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The Euro rescue plan: A rundown of opinions

People walk by a National Bank of Greece

LOUISA GOULIAMAKI/AFP/Getty Images

People walk by a National Bank of Greece in Athens on October 27, 2011. Greece reacted with measured relief on Thursday after European leaders sealed a deal to contain the eurozone debt crisis that slashes the country's huge debt by nearly a third. LOUISA GOULIAMAKI/AFP/Getty Images

Has Europe finally solved its debt-crisis problem? Well, that depends on who you talk to. Yesterday, hot on the heels of the announcement that European financial leaders had labored into the wee hours to finally get their act together to rescue Greece and save the Euro, I heard an economist say she was pleased that Europe had finally agreed on a plan...to agree on a plan!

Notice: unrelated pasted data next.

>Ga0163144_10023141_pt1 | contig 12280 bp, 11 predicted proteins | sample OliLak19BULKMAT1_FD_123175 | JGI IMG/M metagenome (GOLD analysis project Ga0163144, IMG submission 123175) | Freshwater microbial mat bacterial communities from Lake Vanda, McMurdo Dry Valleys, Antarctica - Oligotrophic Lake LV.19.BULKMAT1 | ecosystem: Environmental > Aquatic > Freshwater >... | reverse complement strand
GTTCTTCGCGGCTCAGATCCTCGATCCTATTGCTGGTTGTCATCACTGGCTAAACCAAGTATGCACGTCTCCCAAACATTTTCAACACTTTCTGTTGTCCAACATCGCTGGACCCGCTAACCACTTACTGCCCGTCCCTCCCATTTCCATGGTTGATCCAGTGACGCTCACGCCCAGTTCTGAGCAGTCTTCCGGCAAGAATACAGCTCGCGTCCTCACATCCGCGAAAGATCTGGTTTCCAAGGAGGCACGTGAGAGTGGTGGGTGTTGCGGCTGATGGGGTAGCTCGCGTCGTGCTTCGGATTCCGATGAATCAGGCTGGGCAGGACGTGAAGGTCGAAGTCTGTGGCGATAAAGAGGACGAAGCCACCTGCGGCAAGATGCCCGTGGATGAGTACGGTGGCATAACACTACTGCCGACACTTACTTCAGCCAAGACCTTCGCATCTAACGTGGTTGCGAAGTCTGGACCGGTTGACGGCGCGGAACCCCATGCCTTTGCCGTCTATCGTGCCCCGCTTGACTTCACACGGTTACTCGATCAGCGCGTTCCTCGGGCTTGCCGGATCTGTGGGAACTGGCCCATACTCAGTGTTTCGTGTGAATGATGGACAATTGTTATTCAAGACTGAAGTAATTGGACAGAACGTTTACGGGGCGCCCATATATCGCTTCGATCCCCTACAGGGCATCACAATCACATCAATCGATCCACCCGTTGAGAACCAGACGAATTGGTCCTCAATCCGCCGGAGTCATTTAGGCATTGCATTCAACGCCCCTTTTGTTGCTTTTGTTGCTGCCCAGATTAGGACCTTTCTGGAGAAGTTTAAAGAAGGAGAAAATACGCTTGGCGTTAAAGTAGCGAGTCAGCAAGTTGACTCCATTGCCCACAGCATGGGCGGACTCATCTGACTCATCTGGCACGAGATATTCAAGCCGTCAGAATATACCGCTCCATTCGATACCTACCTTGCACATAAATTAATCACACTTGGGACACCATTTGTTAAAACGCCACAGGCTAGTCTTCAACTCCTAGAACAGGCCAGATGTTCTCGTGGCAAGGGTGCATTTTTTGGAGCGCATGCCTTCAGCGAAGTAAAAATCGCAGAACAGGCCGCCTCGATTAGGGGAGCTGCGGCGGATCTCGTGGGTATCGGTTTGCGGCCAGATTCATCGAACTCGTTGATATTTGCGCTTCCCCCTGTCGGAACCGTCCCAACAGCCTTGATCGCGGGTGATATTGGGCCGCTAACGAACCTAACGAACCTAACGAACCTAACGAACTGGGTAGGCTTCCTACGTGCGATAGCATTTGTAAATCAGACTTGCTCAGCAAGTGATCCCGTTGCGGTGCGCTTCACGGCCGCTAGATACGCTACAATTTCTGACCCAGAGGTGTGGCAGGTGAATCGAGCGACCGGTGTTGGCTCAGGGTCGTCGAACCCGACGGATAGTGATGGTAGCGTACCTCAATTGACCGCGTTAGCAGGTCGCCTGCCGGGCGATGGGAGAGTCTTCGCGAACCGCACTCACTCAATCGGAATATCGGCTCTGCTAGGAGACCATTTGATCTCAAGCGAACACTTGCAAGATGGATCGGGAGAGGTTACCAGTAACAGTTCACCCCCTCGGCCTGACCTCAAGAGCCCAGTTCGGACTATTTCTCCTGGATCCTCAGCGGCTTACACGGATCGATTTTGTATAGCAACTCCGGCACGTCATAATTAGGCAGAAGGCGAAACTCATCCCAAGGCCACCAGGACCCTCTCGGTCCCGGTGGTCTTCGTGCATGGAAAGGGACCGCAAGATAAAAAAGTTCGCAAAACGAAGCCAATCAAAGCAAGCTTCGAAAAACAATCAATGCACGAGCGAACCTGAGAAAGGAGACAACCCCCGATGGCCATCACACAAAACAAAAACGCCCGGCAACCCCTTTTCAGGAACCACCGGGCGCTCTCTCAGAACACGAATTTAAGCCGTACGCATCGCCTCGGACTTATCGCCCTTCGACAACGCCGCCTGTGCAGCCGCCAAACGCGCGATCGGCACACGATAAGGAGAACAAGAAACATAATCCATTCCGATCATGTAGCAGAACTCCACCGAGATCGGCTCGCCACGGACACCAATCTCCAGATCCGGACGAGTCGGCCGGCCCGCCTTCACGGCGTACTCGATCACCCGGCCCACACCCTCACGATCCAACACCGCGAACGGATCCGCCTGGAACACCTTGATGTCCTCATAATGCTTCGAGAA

Yeah, not exactly a ringing endorsement of Europe's ability to right its listing ship of states.

Meanwhile, around the blogspshere, various voices weighed in. At Reuters, Felix Salmon took a deep dive into the matter of credit default swaps (CDS) on Greek debt (although it wasn't nearly as deep as some). You're not going to want to wade into this debate unless you're prepared to induce a pounding financial headache, but the topline summary is fairly simple.

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